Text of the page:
Half an hour to spare at St Pancras station, before catching the Eurostar back to Paris. Sky blue ironwork, springing up to a clear, glazed roof; iron lace borders and stone arches striped with brick; tile friezes and leaded lights. The architecture of the beautifully restored station hall is busy with layers of decorative detail but the overall effect is calm, light and airy.
The train shed roof, designed by engineer William Henry Barlow, was the widest single span structure in the world when completed in 1868. It’s a great feat of engineering but also an extraordinary work of art. The ironwork was originally painted a sombre dark brown (practical in the days of steam and smoke), but at its first repainting sky blue paint was used. That colour, chosen for the 2007 restoration, gives an illusion of blue sky above, even on grey days.
The busy main concourse of the modern station is on the lower level, where Victorian porters once trundled beer barrels, delivered by steam train from Burton on Trent. Up on street level, the old Booking Office is now a smart restaurant and the atmosphere is unhurried.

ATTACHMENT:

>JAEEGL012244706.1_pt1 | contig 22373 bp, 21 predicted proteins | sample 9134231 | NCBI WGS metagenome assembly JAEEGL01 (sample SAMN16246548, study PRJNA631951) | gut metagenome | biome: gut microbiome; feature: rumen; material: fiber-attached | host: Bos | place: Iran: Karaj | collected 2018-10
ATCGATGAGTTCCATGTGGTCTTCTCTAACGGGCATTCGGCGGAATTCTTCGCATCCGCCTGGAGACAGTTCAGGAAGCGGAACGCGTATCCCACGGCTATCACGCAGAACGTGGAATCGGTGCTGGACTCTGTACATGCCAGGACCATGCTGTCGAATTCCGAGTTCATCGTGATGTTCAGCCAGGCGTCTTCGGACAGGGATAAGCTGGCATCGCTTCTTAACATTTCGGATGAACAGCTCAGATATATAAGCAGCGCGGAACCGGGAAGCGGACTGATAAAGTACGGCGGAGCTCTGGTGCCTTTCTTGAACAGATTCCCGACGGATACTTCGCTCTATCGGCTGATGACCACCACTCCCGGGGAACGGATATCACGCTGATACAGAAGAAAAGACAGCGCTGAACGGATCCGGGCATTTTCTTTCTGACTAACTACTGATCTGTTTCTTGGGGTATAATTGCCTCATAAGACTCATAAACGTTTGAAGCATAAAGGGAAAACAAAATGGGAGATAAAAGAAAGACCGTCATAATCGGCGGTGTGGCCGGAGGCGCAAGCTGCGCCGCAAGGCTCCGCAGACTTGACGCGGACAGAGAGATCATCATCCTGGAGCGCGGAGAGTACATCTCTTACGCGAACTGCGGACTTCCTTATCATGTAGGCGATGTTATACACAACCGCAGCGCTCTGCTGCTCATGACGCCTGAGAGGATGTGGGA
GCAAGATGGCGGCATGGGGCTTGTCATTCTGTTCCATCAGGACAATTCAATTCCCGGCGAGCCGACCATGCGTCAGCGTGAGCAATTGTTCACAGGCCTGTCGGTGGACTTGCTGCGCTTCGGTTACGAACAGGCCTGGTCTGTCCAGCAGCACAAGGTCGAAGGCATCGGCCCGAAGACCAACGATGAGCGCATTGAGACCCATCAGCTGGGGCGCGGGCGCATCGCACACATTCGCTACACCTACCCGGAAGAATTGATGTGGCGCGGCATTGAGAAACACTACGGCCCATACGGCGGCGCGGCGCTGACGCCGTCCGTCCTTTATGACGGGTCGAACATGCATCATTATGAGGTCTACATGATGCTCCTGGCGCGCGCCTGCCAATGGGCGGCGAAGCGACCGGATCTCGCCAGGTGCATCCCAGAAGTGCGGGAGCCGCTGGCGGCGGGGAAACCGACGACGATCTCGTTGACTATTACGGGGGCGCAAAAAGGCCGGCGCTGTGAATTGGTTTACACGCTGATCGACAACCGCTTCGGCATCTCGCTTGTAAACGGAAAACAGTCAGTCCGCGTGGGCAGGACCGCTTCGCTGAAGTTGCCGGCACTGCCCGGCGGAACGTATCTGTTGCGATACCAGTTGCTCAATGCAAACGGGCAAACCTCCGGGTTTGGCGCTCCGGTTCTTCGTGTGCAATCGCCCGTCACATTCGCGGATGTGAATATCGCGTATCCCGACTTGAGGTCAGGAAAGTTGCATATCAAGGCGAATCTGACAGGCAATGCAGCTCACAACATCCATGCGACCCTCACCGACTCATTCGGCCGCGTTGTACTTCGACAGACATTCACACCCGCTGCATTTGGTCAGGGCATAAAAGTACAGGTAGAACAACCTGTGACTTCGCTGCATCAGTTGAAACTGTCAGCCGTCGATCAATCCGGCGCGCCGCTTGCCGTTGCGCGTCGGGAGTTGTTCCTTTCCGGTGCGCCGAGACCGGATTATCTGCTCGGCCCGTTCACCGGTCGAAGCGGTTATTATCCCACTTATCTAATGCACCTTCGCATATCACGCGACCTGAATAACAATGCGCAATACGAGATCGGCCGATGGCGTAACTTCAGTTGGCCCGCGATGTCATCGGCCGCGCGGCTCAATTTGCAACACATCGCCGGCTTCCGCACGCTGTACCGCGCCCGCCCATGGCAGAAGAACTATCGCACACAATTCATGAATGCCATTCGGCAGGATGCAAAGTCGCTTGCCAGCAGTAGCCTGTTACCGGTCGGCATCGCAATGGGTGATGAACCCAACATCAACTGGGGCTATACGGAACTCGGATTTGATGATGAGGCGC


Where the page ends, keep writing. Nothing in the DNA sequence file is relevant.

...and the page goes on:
Only the platforms for the international, Eurostar trains extend right through the original train shed. Platforms for local and long distance domestic trains are grouped in the new station extension at the north end. This development allowed large light wells to be cut in the old station floor, taking daylight to the undercroft.
The portly gentleman, cast in bronze, who seems to be admiring the station roof, is Sir John Betjeman. The former Poet Laureate led the campaign to save the redundant, Victorian building, which British Rail applied to demolish in 1966. The statue stands on a slate disc inscribed with lines from Betjeman’s poem ‘Cornish Cliffs’.
And in the shadowless unclouded glare / Deep blue above us fades to whiteness where / A misty sea-line meets the wash of air.
Heading home again or away? I’m never quite sure whether I’m coming or going. Both arrivals, at St Pancras or Gare du Nord, feel like homecoming now, but St Pancras has the better view!
(Click on any photo for a closer view)